dotMemory Standalone 2021.3 – 32-bit Version Deprecation
Starting with the next dotMemory Standalone 2021.3 release, we will no longer ship a 32-bit (x86) version. On 32-bit operating systems, you can capture snapshots using the dotMemory Command Line Tools, and analyze them with dotMemory on a 64-bit operating system.
In this blog post, we’ll explain why we are making this change, and what it means for you.
Why is this changing?
To analyze memory snapshots, dotMemory heavily relies on memory-mapped files. They come with a number of benefits:
- High-performance I/O operations. Snapshot data is stored and loaded from disk by the operating system, which gives us maximum performance when analyzing snapshot data.
- High-performance array walking operation. Most of our analysis is based on walking the data in a snapshot. Being able to operate on raw memory ensures there is minimal overhead.
- To decrease garbage collection (GC) pressure. The .NET GC is not well suited for working with large arrays. By moving them into native memory, the garbage collector does not have to track that memory, which leads to better performance of other parts of dotMemory.
There is, however, a drawback to using memory-mapped files: a lot of address space is required. On 32-bit operating systems, this means dotMemory is constrained in what it can do.
On a 64-bit operating system, address space is virtually unlimited. In theory, around 18 exabytes. Even with our computer memory nowhere near that theoretical limit, having 64-bits of address space lets dotMemory analyze complex object graphs with hundreds of millions of objects!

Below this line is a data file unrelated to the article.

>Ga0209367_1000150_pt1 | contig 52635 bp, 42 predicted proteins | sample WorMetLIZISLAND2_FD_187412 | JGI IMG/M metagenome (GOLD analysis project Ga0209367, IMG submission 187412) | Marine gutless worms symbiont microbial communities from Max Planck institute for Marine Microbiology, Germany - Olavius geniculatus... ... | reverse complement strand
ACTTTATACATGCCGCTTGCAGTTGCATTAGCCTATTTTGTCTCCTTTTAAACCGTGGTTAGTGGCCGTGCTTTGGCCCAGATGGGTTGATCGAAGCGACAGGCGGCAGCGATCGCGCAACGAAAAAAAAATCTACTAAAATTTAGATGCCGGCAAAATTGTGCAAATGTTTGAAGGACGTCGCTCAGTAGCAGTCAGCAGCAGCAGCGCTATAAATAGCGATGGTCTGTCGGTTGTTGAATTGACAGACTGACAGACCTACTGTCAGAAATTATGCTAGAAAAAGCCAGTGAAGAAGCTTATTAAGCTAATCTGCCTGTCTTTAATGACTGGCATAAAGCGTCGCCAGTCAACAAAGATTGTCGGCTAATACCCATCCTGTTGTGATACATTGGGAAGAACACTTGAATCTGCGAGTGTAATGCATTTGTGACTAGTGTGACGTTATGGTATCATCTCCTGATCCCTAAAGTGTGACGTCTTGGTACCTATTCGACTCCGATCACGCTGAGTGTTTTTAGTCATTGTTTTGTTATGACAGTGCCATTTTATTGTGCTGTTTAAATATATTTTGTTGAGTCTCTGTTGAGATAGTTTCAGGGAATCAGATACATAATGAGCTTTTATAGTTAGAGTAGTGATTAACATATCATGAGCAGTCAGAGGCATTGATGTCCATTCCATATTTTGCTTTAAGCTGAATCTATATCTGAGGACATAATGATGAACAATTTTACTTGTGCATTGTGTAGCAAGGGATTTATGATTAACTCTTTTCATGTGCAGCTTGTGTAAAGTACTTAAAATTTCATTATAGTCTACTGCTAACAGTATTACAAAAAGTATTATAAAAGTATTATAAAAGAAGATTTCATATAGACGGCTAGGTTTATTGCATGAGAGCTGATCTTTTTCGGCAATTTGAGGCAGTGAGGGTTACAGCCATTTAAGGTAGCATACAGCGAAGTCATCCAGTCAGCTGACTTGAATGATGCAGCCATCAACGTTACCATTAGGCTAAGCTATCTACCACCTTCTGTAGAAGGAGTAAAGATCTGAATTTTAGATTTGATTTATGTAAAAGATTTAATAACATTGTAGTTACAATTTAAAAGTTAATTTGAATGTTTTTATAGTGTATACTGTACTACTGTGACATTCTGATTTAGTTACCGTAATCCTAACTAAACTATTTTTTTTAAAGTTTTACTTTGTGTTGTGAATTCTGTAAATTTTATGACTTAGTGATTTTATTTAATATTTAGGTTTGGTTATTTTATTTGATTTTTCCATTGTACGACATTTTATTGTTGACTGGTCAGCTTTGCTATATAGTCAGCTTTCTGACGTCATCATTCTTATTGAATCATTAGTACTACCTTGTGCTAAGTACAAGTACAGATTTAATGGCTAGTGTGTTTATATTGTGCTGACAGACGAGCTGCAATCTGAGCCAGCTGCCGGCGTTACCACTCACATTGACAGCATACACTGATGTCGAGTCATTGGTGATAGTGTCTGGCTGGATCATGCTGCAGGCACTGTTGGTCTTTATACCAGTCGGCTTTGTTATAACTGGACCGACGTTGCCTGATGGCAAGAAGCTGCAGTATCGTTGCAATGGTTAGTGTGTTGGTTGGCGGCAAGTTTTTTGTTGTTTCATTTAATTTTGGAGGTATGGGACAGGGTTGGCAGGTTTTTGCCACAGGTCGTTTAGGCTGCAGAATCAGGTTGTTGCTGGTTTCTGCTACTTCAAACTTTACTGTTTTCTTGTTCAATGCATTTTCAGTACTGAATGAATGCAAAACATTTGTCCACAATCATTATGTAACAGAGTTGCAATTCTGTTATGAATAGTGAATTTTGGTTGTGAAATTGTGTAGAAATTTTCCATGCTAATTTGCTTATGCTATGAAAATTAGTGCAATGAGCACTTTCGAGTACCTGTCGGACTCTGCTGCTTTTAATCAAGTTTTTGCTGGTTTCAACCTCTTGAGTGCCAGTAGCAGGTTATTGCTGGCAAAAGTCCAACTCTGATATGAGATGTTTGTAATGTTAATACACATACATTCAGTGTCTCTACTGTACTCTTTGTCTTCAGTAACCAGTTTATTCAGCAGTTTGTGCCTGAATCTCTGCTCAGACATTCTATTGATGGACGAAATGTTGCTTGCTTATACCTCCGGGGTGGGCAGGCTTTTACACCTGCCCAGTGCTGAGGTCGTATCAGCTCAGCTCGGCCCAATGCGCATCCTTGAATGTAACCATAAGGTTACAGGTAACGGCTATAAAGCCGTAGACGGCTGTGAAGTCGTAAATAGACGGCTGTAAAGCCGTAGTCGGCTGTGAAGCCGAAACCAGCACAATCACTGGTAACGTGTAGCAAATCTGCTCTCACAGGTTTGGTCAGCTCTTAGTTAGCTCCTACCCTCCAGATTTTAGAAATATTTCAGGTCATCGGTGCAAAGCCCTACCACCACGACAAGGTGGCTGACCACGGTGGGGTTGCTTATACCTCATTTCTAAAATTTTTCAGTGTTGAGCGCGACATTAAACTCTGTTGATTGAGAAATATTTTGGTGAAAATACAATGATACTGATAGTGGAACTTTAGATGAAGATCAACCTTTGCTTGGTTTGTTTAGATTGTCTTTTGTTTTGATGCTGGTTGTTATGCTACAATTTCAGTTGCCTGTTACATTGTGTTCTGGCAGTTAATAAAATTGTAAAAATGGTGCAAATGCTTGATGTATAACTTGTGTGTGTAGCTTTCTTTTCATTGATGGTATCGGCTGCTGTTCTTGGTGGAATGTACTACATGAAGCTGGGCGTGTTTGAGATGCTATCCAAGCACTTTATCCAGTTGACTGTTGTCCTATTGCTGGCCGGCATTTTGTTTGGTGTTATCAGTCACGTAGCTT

At the same time, ever since Windows 7, usage of 32-bit versions of Windows is declining. The Steam Hardware Survey shows that most Windows users are on 64-bit versions of the operating system. Since the May 2020 update of Windows 10, Microsoft started phasing out 32-bit versions of the operating system for certain groups of customers (OEMs). And with the newly announced Windows 11, the system requirements no longer mention a 32-bit (x86) version of the operating system.
Combining these two reasons, updating the requirements for dotMemory Standalone is a logical next step. We will no longer ship a 32-bit (x86) version, starting with dotMemory Standalone 2021.3.
By supporting only 64-bit operating systems, our profiler can make better use of available system resources, and provide a smoother experience when analyzing snapshots.
What does this mean for me?
If you are profiling applications running on a 64-bit operating system, or you are analyzing snapshots on a 64-bit operating system, you’re already using the 64-bit version of dotMemory and you will not be impacted by this change.
When you are running 32-bit processes on a 64-bit operating system, you can use the 64-bit version of dotMemory Standalone 2021.3 to capture and analyze snapshots.
If the applications you are profiling are running on a 32-bit operating system, you can use the dotMemory Command Line Tools to capture snapshots, and then analyze them with the 64-bit version of dotMemory Standalone 2021.3. If that is not an option, you can use existing versions of dotMemory Standalone.
If this change affects your current workflow, please get in touch!